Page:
2.6.2.2. Global analysis of (2.97) -- 2.6.3 Epidemic models with treatment -- 2.7 Bifurcation -- 2.7.1 Backward bifurcation -- 2.7.2 Hopf and Bogdanov-Takens bifurcations -- 2.7.2.1. Hopf bifurcation -- 2.7.2.2. Bogdanov-Takens bifurcations -- 2.8 Persistence of Epidemic Models -- 2.8.1 Persistence of epidemic models of autonomous ordinary differential equations -- 2.8.1.1. Preliminaries -- 2.8.1.2. Applications -- 2.8.2 Persistence of epidemic models of nonautonomous ordinary differential system -- 3. Modeling of Epidemics with Delays and Spatial Heterogeneity -- 3.1 Model Formulations -- 3.1.1 Models incorporating delays -- 3.1.2 Patchy models -- 3.2 Basic Techniques for Stability of Delayed Models -- 3.3 An SIS Epidemic Model with Vaccination -- 3.4 An SIS Epidemic Model for Vector-Borne Diseases -- 3.5 Stability Switches and Ultimate Stability -- 3.6 An SEIRS Epidemic Model with Two Delays -- 3.7 Quiescence of Epidemics in a Patch Model -- 3.8 Basic Reproductive Numbers in ODE Models -- 3.9 Basic Reproductive Numbers of Models with Delays -- 3.10 FisherWaves in an EpidemicModel -- 3.11 Propagation of HBV with Spatial Dependence -- 4. The Epidemic Models with Impulsive Effects -- 4.1 Basic Theory on Impulsive Differential Equations -- 4.1.1 Differential equations with impulses -- 4.1.2 Existence and uniqueness of solutions -- 4.1.3 Comparison principle -- 4.1.4 Linear homogeneous impulsive periodic systems and Floquet theory -- 4.2 SIR Epidemic Model with Pulse Vaccination -- 4.2.1 SIR epidemic models with pulse vaccination and disease-induced death -- 4.2.1.1. Existence and local stability of the disease-free periodic solution -- 4.2.1.2. Global stability of the disease-free periodic solution -- 4.2.1.3. Comparison between constant and pulse vaccinations -- 4.2.2 SIR epidemic model without disease-induced death
4.3 SIRS Epidemic Model with Pulse Vaccination -- 4.3.1 SIRS model with pulse vaccination and standard incidence rate -- 4.3.1.1. Existence and local stability of the disease-free periodic solution -- 4.3.1.2. Global stability of the disease-free periodic solution -- 4.3.2. SIRS model with pulse vaccination and nonmonotonic incidence rate -- 4.3.2.1. Existence and stability of the disease-free solution -- 4.3.2.2. Bifurcation and existence of epidemic periodic solutions -- 4.4 SIS Epidemic Model with Pulse Vaccination -- 4.5 SEIR Epidemic Model with Pulse Vaccination -- 4.6 SI Epidemic Model with Birth Pulse -- 4.6.1 The model with constant births -- 4.6.2 The model with birth pulse -- 4.7 SIR Epidemic Model with Constant Recruitment and Birth Pulse -- 4.7.1 The model with constant birth -- 4.7.2 The model with pulse birth -- 4.7.2.1. Existence and local stability of the disease-free periodic solution -- 4.7.2.2. Global asymptotic stability of the disease-free solution -- 4.7.3 The comparison between constant and pulse births -- 4.8 SIR Epidemic Models with Pulse Birth and Standard Incidence -- 4.8.1 The existence and local stability of disease-free periodic solution -- 4.8.2 The global stability of disease-free periodic solution -- 4.8.3 The uniform persistence of the infection -- 4.9 SIR Epidemic Model with Nonlinear Birth Pulses -- 4.9.1 Existence and stability of the disease-free periodic solution -- 4.9.2 Existence of positive T-periodic solutions and bifurcation -- 4.10 SI Epidemic Model with Birth Pulses and Seasonality -- 4.10.1 Existence and local stability of disease-free periodic solution -- 4.10.2 Bifurcation analysis -- 4.10.3 Global stability of disease-free periodic solution -- 5. Structured Epidemic Models -- 5.1 Stage-StructuredModels -- 5.1.1 A discrete epidemic model with stage structure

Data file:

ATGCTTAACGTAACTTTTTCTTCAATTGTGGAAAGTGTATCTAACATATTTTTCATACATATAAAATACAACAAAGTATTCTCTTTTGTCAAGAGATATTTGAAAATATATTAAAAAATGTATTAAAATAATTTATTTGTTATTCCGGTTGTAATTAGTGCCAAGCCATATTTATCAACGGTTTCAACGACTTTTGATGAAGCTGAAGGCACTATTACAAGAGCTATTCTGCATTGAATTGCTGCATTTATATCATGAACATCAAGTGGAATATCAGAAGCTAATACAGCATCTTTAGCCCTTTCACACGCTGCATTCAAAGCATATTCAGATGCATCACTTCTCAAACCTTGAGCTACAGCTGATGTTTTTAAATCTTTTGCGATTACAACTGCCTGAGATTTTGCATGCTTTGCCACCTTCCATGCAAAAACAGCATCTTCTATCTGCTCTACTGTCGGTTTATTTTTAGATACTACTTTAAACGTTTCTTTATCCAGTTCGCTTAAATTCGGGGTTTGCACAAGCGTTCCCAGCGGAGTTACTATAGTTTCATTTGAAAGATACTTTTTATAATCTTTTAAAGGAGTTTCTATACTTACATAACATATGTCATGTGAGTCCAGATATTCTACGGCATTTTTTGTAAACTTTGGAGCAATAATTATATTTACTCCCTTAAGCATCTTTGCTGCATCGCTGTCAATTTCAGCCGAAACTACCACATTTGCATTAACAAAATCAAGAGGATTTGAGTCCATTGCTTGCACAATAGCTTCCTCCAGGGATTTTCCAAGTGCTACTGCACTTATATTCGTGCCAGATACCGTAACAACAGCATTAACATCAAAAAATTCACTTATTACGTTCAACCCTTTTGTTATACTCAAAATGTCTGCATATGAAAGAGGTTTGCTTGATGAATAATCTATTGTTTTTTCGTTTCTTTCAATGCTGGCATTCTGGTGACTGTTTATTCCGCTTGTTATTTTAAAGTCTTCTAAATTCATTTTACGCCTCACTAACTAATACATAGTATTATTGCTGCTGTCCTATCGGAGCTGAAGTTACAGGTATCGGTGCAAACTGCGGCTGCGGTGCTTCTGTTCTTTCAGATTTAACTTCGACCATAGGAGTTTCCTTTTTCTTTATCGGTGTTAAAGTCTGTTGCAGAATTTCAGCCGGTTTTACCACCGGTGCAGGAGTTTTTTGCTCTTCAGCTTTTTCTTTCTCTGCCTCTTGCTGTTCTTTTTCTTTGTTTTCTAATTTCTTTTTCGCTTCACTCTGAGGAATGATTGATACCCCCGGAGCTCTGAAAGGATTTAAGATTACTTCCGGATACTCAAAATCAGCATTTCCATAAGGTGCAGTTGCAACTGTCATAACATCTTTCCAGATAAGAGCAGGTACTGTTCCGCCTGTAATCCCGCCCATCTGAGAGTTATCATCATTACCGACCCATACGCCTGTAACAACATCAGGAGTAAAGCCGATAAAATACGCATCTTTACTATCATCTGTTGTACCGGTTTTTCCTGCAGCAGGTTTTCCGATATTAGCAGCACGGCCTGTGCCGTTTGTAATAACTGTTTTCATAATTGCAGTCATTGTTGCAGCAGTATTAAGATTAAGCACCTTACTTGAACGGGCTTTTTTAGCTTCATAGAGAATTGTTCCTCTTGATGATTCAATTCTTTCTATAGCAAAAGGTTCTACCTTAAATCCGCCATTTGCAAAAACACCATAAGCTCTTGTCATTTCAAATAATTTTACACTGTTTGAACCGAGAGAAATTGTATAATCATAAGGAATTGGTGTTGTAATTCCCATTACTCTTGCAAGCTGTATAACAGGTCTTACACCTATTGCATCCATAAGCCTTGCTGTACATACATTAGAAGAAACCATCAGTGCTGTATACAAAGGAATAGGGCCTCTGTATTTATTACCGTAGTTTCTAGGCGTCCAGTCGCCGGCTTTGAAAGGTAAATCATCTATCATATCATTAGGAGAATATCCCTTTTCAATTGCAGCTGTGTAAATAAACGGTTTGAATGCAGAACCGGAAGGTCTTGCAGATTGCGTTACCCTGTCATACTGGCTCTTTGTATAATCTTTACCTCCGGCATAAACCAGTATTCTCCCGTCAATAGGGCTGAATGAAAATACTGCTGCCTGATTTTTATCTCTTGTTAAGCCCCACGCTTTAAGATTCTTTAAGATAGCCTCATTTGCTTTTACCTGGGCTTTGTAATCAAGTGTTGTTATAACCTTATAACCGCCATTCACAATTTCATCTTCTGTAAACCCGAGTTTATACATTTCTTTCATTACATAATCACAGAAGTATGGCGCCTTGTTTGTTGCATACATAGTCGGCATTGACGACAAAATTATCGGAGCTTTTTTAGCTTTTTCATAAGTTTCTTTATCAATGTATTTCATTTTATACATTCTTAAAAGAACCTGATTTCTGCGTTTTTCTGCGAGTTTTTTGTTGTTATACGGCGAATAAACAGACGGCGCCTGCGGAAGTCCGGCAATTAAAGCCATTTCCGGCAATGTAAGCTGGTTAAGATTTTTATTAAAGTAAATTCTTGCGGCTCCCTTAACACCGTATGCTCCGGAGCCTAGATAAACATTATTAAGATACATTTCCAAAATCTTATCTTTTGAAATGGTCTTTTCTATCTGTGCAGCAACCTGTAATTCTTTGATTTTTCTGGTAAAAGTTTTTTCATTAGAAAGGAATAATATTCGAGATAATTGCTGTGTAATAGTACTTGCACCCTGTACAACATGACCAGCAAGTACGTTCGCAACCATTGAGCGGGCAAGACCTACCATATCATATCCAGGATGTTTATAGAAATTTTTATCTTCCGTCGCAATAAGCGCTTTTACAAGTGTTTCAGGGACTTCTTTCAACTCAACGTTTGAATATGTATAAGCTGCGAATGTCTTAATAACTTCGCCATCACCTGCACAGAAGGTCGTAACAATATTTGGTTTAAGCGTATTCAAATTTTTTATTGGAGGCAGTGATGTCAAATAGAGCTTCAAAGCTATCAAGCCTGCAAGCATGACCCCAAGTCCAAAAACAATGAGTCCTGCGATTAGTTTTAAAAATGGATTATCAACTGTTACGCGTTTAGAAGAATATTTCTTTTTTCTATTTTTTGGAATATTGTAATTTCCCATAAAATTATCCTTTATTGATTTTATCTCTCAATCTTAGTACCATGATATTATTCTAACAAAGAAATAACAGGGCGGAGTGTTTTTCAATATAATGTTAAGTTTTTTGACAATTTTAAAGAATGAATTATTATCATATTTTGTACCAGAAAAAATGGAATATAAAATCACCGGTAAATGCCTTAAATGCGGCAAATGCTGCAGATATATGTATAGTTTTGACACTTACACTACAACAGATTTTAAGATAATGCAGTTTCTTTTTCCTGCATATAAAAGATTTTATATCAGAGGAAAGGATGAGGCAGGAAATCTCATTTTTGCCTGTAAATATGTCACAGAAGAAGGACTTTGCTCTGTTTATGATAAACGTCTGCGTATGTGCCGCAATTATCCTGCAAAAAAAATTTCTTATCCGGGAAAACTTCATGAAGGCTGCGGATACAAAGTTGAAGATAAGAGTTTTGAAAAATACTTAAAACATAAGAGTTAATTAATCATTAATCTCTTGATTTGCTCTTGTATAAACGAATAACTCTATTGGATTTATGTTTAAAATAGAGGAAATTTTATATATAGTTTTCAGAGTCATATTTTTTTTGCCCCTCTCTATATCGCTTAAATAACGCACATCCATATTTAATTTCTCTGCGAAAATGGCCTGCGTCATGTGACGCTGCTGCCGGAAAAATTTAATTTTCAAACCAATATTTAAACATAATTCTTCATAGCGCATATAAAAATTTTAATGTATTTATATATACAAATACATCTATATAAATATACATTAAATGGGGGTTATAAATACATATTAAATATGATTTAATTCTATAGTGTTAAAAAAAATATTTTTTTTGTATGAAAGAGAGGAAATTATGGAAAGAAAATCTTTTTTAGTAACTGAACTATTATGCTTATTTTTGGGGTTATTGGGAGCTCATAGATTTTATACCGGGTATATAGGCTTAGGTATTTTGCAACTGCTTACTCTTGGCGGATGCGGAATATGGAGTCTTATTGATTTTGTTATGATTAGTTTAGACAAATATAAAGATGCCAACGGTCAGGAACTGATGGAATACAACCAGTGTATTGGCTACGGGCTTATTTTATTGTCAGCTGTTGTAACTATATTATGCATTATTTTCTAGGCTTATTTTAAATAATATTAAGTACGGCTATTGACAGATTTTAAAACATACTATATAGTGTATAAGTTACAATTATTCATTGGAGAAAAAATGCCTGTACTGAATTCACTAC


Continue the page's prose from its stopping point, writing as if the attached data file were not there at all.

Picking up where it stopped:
5.1.2 Epidemic models with di.erential infectivity structure -- 5.2 Age-StructuredModels -- 5.2.1 Model formulation -- 5.2.2 Existence of equilibrium -- 5.2.3 Stability of equilibria -- 5.3 Infection-Age-Structured Models -- 5.3.1 An infection-age-structured model with vaccination -- 5.3.2 An epidemic model with two age structures -- 5.4 Discrete Models -- 5.4.1 The model formulation -- 5.4.2 The existence of the endemic equilibrium -- 5.4.3 The stability of the disease-free equilibrium -- 5.4.4 The stability of the endemic equilibrium -- 5.4.5 Special cases -- 5.4.5.1. The case of m = 2 -- 5.4.5.2. The case of m = 3 -- 6. Applications of Epidemic Modeling -- 6.1 SARS Transmission Models -- 6.1.1 SARS epidemics and modeling -- 6.1.2 A simple model for SARS prediction -- 6.1.3 A discrete SARS transmission model -- 6.1.4 A continuous SARS model with more groups -- 6.2 HIV Transmission Models -- 6.2.1 The severity of HIV transmission -- 6.2.2 An age-structured model for the AIDS epidemic -- 6.2.3 Discrete model with infection age structure -- 6.3 TB Transmission Models -- 6.3.1 Global and regional TB transmission -- 6.3.2 A TB model with exogenous reinfection -- 6.3.3 TB models with fast and slow progression, case detection, and two treatment stages -- 6.3.4 TB model with immigration -- Bibliography -- Index
Key Features:Introduces both traditional and new models/methods for epidemiology through carefully selected examplesIncludes contributions from well-published authors in the field
Description based on publisher supplied metadata and other sources
Electronic reproduction. Ann Arbor, Michigan : ProQuest Ebook Central, 2020. Available via World Wide Web. Access may be limited to ProQuest Ebook Central affiliated libraries
Link Print version: Ma, Zhien Dynamical Modeling And Analysis Of Epidemics Singapore : World Scientific Publishing Company,c2009 9789812797490
Subject Epidemiology -- Mathematical models.;Medical
Electronic books
Alt Author Li, Jia
Record:   Prev Next